American Journal of Medicine, internal medicine, medicine, health, healthy lifestyles, cancer, heart disease, drugs

Personality Traits in Patients with Myocardial Infarction with Nonobstructive Coronary Arteries

Myocardial Infarction
J. Heuser
19. June 2006

The purpose of this study was to describe type A behavior pattern and trait anger in patients with myocardial infarction with nonobstructive coronary arteries (MINOCA) and compare them with patients with coronary heart disease and healthy controls. Type A behavior pattern and anger have been linked to coronary heart disease in previous studies. This is the first study to assess type A behavior pattern and trait anger in MINOCA patients.

Methods

One hundred MINOCA patients, consecutively recruited during 2007-2011 at 5 coronary care units in Stockholm, were matched for sex and age to 100 coronary heart disease patients and 100 healthy controls. All participants completed the Bortner Rating Scale to quantify type A behavior pattern and the Spielberger Trait Anger Scale to quantify anger 3 months after the acute event.

Results

MINOCA patients’ Bortner Rating Scale score was 70.9 ± 10.8 (mean ± SD) and Spielberger Trait Anger Scale score was 14 (12-17) (median; interquartile range). Coronary heart disease patients’ Bortner Rating Scale score was 70.5 ± 10.2 and Spielberger Trait Anger Scale score was 14 (12-17). Healthy controls’ Bortner Rating Scale score was 71.9 ± 9.1 and Spielberger Trait Anger Scale score was 13 (11-16).

Conclusion

We found no significant differences in Bortner Rating Scale score and Spielberger Trait Anger Scale score among MINOCA, coronary heart disease patients, and healthy controls, regardless of whether total scores, subscales, or cutoffs were used to classify type A behavior pattern and trait anger. However, we cannot exclude the existence of an occasional episode of anger or mental stress in relation to the coronary event. This is the first study to assess type A behavior pattern and trait anger in patients with MINOCA, and future studies need to confirm the current findings before any firm conclusions can be made.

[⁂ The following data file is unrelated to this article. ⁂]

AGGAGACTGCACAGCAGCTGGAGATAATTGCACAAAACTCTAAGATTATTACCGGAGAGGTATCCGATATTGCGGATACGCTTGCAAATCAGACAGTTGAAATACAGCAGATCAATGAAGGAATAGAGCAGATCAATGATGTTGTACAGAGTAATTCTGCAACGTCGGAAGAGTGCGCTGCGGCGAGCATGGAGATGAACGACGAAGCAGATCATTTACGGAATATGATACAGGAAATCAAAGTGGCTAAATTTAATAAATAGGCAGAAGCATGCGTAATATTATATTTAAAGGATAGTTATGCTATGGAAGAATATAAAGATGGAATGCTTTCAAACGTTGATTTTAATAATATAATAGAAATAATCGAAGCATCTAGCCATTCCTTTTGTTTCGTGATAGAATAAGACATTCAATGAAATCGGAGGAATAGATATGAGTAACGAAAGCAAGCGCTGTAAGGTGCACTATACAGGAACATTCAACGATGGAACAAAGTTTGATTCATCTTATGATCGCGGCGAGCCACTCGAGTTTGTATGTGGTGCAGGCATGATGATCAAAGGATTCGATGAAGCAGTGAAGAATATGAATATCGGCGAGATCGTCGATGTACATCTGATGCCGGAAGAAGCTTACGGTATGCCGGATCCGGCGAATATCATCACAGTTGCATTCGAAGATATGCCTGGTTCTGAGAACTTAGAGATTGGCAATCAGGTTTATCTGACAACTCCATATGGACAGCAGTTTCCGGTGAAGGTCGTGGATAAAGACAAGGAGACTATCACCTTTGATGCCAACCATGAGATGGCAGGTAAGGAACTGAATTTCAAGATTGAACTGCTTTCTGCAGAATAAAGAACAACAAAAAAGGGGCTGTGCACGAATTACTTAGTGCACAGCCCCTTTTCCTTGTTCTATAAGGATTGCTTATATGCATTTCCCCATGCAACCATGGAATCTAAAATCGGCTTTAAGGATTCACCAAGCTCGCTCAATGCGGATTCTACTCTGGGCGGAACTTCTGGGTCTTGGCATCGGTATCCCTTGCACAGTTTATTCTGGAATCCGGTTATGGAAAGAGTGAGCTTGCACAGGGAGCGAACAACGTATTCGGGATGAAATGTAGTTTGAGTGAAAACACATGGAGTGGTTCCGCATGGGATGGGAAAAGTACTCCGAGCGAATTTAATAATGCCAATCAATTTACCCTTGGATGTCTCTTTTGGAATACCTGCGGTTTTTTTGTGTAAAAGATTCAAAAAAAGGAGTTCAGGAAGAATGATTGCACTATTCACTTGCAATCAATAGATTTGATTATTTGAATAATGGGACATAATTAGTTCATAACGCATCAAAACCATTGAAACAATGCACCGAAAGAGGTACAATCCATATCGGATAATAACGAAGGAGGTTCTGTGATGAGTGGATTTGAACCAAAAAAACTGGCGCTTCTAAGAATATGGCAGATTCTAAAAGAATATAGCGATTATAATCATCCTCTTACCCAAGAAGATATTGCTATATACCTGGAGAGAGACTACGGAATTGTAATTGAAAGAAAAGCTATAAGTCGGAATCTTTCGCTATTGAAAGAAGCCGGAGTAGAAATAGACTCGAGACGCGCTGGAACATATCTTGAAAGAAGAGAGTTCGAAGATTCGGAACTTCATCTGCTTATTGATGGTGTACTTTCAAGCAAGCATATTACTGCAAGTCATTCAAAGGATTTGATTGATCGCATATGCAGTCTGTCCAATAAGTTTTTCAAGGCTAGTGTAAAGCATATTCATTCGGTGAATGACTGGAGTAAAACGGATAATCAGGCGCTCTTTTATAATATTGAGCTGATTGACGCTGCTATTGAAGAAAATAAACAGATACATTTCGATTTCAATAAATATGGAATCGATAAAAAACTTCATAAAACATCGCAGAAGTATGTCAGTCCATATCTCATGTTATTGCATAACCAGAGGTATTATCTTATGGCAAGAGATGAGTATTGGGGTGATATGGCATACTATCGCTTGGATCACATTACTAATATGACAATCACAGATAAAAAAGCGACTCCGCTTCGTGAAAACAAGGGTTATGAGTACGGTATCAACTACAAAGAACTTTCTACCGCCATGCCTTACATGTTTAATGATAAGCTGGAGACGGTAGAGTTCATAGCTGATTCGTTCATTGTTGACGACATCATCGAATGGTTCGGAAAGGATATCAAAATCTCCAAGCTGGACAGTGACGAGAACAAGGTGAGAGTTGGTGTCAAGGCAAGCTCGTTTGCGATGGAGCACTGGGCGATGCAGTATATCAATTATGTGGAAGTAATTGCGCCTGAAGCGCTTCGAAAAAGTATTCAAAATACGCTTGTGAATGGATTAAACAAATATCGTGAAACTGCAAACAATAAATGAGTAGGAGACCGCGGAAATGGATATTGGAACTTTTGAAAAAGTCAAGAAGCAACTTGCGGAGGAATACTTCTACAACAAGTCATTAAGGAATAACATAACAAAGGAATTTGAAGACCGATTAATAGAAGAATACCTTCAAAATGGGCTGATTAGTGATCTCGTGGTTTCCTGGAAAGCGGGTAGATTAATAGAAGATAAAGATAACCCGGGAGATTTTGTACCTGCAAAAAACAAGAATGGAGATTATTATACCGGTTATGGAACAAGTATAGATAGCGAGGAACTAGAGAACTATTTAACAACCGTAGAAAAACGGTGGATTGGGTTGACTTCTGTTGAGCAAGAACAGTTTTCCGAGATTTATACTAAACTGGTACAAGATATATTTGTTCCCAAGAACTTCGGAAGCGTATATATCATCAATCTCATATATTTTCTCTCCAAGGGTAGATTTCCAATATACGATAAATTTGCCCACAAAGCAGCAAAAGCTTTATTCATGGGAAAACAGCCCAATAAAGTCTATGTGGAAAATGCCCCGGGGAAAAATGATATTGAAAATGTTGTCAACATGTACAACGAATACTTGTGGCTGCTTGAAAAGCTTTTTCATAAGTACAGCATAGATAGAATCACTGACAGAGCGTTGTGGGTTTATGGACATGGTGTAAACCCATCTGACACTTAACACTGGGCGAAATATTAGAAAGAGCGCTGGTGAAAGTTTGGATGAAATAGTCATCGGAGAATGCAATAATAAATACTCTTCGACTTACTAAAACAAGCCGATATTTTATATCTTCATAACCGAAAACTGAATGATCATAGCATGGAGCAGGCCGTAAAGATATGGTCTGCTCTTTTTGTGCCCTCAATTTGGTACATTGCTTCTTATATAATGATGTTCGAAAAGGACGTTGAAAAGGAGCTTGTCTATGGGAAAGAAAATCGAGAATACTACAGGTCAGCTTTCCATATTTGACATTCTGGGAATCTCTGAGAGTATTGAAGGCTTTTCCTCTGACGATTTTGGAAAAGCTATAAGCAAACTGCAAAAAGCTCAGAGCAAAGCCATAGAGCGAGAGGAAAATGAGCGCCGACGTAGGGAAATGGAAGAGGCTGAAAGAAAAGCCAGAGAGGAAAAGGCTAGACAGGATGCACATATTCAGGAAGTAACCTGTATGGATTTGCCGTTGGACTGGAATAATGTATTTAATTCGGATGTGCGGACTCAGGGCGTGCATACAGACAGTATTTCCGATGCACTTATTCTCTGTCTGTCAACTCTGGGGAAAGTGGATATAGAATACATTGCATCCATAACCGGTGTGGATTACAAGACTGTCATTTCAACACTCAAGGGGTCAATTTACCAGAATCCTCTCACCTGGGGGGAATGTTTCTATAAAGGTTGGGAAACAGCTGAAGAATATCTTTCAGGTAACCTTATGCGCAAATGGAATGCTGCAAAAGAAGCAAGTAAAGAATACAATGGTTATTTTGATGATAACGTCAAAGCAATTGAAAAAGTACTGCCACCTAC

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-Daniella Nero, BScaStefan Agewall, MD, PhDb, Maria Daniel, MDa, Kenneth Caidahl, MD, PhDc,d, Olov Collste, MD, PhDa, Christina Ekenbäck, MDe, Mats Frick, MD, PhDa, Loghman Henareh, MD, PhDf, Tomas Jernberg, MD, PhDe, Karin Malmqvist, MD, PhDe, Karin Schenck-Gustafsson, MD, PhDg, Jonas Spaak, MD, PhDe, Peder Sörensson, PhDc, Örjan Sundin, PhDh, Shams Y-Hassan, MDe, Claes Hofman-Bang, MD, PhDe, Per Tornvall, MD, PhDa

-This article originally appeared in the March issue of The American Journal of Medicine.

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